Healthcare 101: Do’s and Don’t’s of the Flu
As the weather becomes cooler, the season for runny noses and lingering coughs begins. Before flu season gets into full swing, take time to review what steps you should take to prevent illness and also recuperate if you do become sick.
Do: Prevent the Flu with a Flu Vaccination
The CDC says that getting the flu vaccine is the number one step you can take to improve your chances of not getting the flu this year. The most prominent strains of flu virus change each year, and this means that you must get an annual flu vaccine to be fully protected from the flu. For the 2015-2016 flu season, more than 146.4 million people got vaccinated, according to the Centers for Disease Control and Prevention. For 2016-2017, it is recommended that all qualified adults and children receive the injectable influenza vaccine. The nasal spray that has been available in previous years is not recommended this season, as it may not be as effective as the injected vaccine. Minor side effects from the flu shot may include soreness at shot site, low grade fever, and aches, but at least it’s not the flu, right?
Do: Recognize the Signs of the Flu
Do you know the signs of flu? Knowing the symptoms of the flu is critical to being diagnosed quickly and recovering successfully. The most common signs and symptoms of the flu include a cough, sore throat, body aches, runny nose or stuffy nose, headache, chills and fatigue. Some people develop a fever, while others do not. In severe cases, you may experience diarrhea or vomiting. The good news is studies show that if you’re diagnosed within 48 hours, an anti-viral medication may help lessen the severity and duration of the flu. Flu tests for quick diagnosis are available at CareSpot with extended hours, 7 days a week.
Do: Drink Plenty of Fluids
If you do get the flu, staying hydrated is critical. This is particularly important if you are vomiting or have diarrhea. Depending how sick you feel, you may not be in the mood for regular food. However, you should continue to drink plenty of water. Clear soups and broths are a good way to stay hydrated and get some calories even when you do not feel hungry. Also consider drinking decaffeinated tea, as this may aid in opening up congested airways, soothe sore throats, and provide a little warmth. Avoid any beverages with caffeine, which can further dehydrate you.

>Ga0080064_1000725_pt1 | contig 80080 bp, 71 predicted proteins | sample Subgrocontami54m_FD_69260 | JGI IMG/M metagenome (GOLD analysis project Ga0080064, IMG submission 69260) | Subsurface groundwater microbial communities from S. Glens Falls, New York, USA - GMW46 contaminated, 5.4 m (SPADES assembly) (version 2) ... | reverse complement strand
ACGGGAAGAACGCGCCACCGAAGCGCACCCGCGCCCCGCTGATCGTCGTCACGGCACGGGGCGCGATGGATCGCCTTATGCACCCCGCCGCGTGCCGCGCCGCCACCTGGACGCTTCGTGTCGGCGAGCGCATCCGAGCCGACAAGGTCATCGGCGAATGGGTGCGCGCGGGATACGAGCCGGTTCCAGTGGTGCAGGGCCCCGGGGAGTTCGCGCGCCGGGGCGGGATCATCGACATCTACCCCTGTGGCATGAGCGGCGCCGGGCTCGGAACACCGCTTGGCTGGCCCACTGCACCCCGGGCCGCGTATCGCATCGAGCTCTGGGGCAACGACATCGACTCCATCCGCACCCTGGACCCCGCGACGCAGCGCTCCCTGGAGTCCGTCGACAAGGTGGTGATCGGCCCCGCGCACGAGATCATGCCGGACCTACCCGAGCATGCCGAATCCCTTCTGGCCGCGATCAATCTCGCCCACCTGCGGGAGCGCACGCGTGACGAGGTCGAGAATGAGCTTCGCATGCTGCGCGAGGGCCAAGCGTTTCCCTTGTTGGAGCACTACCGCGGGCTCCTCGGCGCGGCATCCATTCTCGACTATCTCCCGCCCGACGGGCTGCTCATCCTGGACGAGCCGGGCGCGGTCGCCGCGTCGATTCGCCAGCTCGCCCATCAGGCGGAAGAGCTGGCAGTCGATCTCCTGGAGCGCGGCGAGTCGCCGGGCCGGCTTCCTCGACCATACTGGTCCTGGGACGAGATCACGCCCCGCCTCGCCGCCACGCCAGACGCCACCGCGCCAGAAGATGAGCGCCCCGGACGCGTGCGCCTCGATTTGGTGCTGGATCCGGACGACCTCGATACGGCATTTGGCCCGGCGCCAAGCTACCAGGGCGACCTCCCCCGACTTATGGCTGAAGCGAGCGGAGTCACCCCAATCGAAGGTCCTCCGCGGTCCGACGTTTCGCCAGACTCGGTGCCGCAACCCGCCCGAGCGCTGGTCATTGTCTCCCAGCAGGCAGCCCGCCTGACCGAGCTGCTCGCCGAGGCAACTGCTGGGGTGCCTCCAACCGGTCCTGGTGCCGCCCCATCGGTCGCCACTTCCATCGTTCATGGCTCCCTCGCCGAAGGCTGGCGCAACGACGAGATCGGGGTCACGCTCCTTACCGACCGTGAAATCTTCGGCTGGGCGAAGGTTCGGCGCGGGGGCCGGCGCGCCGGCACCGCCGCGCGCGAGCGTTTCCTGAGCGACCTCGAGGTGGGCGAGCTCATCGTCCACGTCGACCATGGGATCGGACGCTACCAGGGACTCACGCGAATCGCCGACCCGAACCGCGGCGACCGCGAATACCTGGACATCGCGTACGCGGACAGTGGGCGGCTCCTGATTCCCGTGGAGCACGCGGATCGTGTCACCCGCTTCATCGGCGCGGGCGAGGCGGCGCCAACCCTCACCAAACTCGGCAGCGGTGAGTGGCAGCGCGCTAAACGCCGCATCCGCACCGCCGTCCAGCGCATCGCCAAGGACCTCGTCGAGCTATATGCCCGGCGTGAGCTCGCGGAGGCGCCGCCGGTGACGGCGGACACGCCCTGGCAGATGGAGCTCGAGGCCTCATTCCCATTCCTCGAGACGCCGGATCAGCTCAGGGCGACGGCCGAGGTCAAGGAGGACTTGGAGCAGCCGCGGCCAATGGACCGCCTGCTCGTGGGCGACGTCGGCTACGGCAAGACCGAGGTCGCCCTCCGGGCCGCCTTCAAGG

Don’t: Go to Work
Do your coworkers a favor: if you get the flu, please do not go to work. Attending work while sick is one of the top causes of spreading infection—and annoyance with your coworkers. The Centers for Disease Control and Prevention recommends that you wait for at least one day after your fever is gone before leaving your home. Try to avoid school, work, running errands and attending public gatherings while sick for a quicker recovery, as your body needs adequate rest to recoup. Stay in bed, kick up your feet, and enjoy some downtime; you’ll be back to your routine in a few short days.
Do: Wash your Hands Frequently
Washing your hands is a great way to prevent the spread of disease. During flu season, make sure you wash your hands with soap and water before every meal. In addition, it is best not to touch your face when your hands are unclean. Using hand sanitizer is a good substitute when water is unavailable. It’s also important to always sneeze or cough into a tissue or sleeve — not your hands (or even worse, toward anyone nearby)!
Don’t: Ignore Severe Symptoms
When do you visit your local urgent care center, and what would be better handled by the hospital/ER? The best rule of thumb is to visit your local urgent care center for symptoms that you would be comfortable addressing with your primary care doctor. However, the hospital is better suited to handle complications from the flu such as difficulty breathing or shortness of breath, chest pains, dizziness, or fevers of 104 or higher, which can result in serious complications if left untreated. Of course, use the best judgment when gauging when to visit urgent care or the hospital.
If you start noticing complications from the flu, CareSpot can help refer you to a specialist for more ongoing care.